Is Pasture Raised Better than Free Range?
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Is Pasture Raised Better than Free Range?

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Is Pasture Raised Better than Free Range?

At Nellie's, we recognize that the egg aisle is a confusing place.

New terms and labels have been showing up on egg cartons over the last few years, and we understand that it can be overwhelming to sort through understand what each one means for the hens, farmers, and consumers. With so many people talking about cage-free, free range, grass fed, pasture raised, and whether pasture raised eggs vs free range eggs are best, it's enough to make anyone's head spin!

Luckily, our farms have been raising chickens for many decades. Over the years, we've gained expertise that only comes from doing something for a long time, and we're constantly improving on it as we go. This is one of many things that sets Nellie's apart from others in the egg industry. It's our hope that each time you're at the grocery store, you can reach for the purple carton with confidence because you know we're doing the right thing for our hens, farmers, and for you. And by helping you navigate all those confusing terms in the egg aisle, we hope to show you why we're so proud to do what we do.

What does cage-free mean?

For many decades, the egg aisle has been almost entirely made up of caged eggs coming from hens living truly horrific lives. Finally, after years of advocacy and growing consumer awareness, things are beginning to change. We expect that caged eggs will be a thing of the past within the next 10 years, and that cage-free standards will be the norm. That's great news for chickens, and for all of us.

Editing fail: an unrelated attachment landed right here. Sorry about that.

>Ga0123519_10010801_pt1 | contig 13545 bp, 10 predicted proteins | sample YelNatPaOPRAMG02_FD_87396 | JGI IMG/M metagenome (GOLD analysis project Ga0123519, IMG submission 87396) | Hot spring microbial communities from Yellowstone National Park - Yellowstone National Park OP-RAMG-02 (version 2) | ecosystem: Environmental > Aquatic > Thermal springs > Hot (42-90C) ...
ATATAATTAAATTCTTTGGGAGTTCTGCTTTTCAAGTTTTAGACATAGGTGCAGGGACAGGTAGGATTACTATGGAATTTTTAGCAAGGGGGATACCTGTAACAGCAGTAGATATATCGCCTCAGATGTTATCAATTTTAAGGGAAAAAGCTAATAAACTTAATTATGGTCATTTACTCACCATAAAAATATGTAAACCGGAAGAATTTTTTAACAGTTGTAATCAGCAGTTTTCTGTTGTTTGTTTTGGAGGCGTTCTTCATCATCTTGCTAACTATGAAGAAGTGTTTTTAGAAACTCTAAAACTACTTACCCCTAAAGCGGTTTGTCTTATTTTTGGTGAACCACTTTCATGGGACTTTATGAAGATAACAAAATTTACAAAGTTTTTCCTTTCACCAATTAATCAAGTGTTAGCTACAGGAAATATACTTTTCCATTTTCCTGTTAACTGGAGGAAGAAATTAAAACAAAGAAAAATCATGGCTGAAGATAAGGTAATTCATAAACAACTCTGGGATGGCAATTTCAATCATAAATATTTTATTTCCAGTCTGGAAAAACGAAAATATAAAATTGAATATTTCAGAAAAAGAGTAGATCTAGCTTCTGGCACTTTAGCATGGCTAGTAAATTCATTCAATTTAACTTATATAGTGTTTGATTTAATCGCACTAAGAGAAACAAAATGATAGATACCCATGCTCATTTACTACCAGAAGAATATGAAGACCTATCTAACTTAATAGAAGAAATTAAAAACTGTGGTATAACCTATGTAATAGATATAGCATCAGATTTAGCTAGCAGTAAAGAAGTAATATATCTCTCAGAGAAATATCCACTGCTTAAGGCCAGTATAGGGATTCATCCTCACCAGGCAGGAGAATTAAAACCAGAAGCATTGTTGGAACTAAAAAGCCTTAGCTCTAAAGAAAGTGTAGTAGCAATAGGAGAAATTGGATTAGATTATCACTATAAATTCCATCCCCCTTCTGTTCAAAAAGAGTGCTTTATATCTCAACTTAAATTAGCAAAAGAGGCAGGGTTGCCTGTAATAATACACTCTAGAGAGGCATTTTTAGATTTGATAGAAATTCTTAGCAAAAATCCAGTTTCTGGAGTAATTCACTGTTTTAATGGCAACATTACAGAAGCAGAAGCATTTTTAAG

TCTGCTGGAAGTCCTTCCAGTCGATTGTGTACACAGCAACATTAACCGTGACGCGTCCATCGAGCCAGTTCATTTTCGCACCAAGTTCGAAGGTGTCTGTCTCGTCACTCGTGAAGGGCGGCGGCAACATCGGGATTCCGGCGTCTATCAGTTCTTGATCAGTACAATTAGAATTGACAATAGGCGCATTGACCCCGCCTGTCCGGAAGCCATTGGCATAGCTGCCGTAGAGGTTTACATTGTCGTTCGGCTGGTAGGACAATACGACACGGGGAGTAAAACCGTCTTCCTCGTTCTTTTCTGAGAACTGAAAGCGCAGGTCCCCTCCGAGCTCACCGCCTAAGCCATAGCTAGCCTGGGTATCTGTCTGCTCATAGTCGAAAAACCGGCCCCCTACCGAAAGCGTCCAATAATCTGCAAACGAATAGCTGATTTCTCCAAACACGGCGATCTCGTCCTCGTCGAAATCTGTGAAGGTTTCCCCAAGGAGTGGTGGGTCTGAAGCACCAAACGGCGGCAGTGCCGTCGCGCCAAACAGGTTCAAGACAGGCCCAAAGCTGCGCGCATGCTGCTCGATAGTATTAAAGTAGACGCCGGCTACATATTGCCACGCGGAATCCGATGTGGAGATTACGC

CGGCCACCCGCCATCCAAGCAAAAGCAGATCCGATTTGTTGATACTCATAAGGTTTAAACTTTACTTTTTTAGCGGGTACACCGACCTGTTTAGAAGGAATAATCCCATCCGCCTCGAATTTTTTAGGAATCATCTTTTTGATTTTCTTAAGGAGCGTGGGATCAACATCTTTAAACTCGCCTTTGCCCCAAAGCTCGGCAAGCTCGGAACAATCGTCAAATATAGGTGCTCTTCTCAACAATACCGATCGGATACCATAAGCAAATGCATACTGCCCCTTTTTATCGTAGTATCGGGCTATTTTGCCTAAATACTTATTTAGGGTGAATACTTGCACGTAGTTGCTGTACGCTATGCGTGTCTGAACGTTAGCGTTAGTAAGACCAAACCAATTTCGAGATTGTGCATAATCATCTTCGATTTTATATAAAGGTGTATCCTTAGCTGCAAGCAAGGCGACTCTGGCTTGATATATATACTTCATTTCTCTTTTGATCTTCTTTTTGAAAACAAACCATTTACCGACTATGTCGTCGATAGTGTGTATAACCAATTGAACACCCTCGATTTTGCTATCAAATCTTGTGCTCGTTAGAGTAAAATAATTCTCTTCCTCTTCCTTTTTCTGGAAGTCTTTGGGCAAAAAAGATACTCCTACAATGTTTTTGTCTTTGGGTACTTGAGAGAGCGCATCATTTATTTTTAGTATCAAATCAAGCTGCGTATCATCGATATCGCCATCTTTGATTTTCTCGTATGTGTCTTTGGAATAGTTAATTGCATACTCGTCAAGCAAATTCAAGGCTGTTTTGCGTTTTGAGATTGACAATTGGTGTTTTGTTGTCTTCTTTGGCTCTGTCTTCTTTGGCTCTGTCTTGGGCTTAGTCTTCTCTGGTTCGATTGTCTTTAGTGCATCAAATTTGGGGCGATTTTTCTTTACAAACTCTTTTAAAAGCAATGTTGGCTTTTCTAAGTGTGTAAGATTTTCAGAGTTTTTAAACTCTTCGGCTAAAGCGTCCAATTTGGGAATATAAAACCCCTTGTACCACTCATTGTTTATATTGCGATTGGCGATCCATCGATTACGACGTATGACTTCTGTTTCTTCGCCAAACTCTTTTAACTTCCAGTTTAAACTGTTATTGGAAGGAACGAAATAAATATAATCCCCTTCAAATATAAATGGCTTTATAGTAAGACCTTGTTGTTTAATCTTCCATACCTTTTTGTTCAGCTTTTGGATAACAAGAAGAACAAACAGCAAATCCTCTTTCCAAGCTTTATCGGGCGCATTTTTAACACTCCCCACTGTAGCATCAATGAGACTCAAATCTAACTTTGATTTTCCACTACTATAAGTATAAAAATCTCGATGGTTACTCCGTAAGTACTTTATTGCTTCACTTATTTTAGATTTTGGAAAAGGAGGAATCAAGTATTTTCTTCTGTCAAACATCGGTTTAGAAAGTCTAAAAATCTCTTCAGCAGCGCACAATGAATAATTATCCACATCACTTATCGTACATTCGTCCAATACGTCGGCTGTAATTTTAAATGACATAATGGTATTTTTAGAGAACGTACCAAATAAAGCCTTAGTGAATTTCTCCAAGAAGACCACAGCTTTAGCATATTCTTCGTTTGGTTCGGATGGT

However, we're not expecting everything to be perfect once caged eggs disappear from the shelves. We don't doubt that there will be a handful of less scrupulous companies trying to jump on the bandwagon. In most cases, former caged producers will switch to cage-free while still cutting corners and using the same industrial approach they have in the past. So what does cage-free mean, anyway? In the egg industry, it means that hens cannot be enclosed in cages, but these standards don't require hens to have any amount of outdoor access. This shift to cage-free will represent a marginal improvement in hen welfare thanks to additional room for movement within the barn, but it's not enough: the facilities where cage-free hens are raised in no way represent what a consumer would consider to be a farm in terms of scale, crowding, cleanliness or transparency. So if cage-free isn't the best option, then what is? This brings us to the question of pasture raised eggs vs free range eggs.

The Certified Humane Free Range standard

Part of how Nellie's has worked so hard to earn your trust is by adopting the philosophy and practices of Humane Farm Animal Care's Certified Humane Free Range standards. These standards were developed by scientists and animal welfare experts. There are many different requirements for becoming a Certified Humane Free Range farm, but one of the most important - and most contended - is outdoor space.

How much space do free range hens have?

All farms producing free range eggs under Certified Humane standards must provide at least 2 square feet of outdoor access on grass per hen. Now, this may not sound like much if you imagine a bunch of hens all occupying their own little 2' x 2' patch of grass, but it's important to note that this is just an average, and it's incredibly unlikely for all of the hens to be in the pasture space at the same time. In fact, it nearly never happens.